Prolonged treatment of Parkinson's disease (PD) with levodopa leads to disabling side effects collectively referred to as 'dyskinesias'. We hypothesized that bioenergetic function in the putamen might play a crucial role in the development of dyskinesias. To test this hypothesis, we used post mortem samples of the human putamen and applied real time-PCR approaches and gene expression microarrays. We found that mitochondrial DNA (mtDNA) levels are decreased in patients who have developed dyskinesias, and mtDNA damage is concomitantly increased. These pathologies were not observed in PD subjects without signs of dyskinesias. The group of nuclear mRNA transcripts coding for the proteins of the mitochondrial electron transfer chain was decreased in patients with dyskinesias to a larger extent than in patients who had not developed dyskinesias. To examine whether dopamine fluctuations affect mtDNA levels in dopaminoceptive neurons, rat striatal neurons in culture were repeatedly exposed to levodopa, dopamine or their metabolites. MtDNA levels were reduced after treatment with dopamine, but not after treatment with dopamine metabolites. Levodopa led to an increase in mtDNA levels. We conclude that mitochondrial susceptibility in the putamen plays a role in the development of dyskinesias.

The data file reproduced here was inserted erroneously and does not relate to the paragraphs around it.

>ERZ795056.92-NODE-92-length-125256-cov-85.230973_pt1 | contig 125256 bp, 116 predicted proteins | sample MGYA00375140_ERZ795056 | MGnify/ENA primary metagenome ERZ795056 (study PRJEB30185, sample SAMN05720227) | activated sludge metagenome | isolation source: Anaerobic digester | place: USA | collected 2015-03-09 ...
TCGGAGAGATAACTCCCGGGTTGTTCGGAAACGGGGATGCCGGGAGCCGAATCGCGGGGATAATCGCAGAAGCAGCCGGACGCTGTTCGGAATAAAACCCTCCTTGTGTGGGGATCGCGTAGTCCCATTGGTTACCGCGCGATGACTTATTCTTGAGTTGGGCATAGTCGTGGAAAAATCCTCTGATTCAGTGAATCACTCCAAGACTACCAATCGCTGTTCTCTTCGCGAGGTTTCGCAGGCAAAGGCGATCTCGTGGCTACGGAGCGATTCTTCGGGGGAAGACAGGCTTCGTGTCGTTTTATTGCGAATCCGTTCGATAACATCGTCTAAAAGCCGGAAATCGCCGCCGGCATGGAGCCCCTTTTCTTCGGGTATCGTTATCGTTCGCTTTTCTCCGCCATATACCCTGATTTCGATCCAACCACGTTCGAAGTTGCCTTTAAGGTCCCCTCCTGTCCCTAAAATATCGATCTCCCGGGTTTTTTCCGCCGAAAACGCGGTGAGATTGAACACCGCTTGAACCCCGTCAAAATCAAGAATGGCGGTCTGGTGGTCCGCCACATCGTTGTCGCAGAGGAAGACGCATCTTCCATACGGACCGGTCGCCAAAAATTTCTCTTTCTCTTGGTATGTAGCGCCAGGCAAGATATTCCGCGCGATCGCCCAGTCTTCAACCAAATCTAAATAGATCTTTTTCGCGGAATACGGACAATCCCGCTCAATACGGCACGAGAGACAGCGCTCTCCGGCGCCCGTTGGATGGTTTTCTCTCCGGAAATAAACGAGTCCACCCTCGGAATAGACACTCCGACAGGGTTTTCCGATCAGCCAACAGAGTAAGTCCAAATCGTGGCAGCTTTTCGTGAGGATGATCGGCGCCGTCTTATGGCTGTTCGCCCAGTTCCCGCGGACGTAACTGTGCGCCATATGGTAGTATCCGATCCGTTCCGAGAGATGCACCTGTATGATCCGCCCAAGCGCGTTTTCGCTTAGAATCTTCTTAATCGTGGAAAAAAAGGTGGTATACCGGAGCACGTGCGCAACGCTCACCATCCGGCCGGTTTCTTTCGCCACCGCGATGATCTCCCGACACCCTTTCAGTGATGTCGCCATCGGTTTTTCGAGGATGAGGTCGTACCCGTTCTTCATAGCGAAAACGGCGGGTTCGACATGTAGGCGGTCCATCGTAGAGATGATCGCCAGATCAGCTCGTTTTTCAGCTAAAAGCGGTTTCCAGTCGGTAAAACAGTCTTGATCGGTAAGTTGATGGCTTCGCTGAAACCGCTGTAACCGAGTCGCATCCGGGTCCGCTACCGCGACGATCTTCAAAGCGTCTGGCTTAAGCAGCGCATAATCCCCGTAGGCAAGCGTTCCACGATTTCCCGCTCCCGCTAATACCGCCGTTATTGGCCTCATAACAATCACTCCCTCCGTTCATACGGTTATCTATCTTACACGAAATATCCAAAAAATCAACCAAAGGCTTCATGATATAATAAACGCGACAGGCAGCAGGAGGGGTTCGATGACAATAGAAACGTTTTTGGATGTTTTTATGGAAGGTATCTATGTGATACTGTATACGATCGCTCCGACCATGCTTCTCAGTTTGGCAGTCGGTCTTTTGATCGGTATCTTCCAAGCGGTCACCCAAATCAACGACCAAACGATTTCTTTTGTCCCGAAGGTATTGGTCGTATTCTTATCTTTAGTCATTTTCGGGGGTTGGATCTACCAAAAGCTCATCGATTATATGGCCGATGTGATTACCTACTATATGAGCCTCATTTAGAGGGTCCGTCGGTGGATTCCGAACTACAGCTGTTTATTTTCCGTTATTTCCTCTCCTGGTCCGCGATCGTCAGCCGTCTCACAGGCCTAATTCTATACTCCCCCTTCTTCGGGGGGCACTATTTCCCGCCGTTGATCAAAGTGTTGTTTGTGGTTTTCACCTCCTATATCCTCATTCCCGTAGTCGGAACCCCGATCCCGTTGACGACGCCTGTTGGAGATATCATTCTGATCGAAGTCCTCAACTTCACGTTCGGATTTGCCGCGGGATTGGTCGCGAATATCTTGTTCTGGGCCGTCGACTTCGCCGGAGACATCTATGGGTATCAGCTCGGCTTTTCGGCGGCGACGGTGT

Research on dopamine (DA) transmission has emphasized the importance of increased phasic DA cell firing in the presence of unpredictable rewards. Using [(11)C]raclopride PET, we previously reported that DA transmission was both suppressed and enhanced in different regions of the striatum during an unpredictable reward task [Zald, D.H., Boileau, I., El Dearedy, W., Gunn, R., McGlone, F., Dichter, G.S. et al. (2004). Dopamine transmission in the human striatum during monetary reward tasks. J. Neurosci. 24, 4105-4112]. However, it was unclear if reductions in DA release during this task reflected a response to the high proportion of nonrewarding trials, and whether the behavioral demands of the task influenced the observed response. To test these issues, we presented 10 healthy subjects with an automated (passive) roulette wheel game in which the amount of reward and its timing were unpredictable and the rewarding trials greatly outnumbered the nonrewarding ones. As in the previous study, DA transmission in the putamen was significantly suppressed relative to a predictable control condition. A similar suppression occurred when subjects were presented with temporally unpredictable novel pictures and sounds. At present, models of DA functioning during reward do not account for this suppression, but given that it has been observed in two different studies using different reward paradigms, this phenomenon warrants attention. Neither the unpredictable reward nor the novelty conditions produced consistent increases in striatal DA transmission. These data suggest that active behavioral engagement may be necessary to observe robust statewise increases in DA release in the striatum.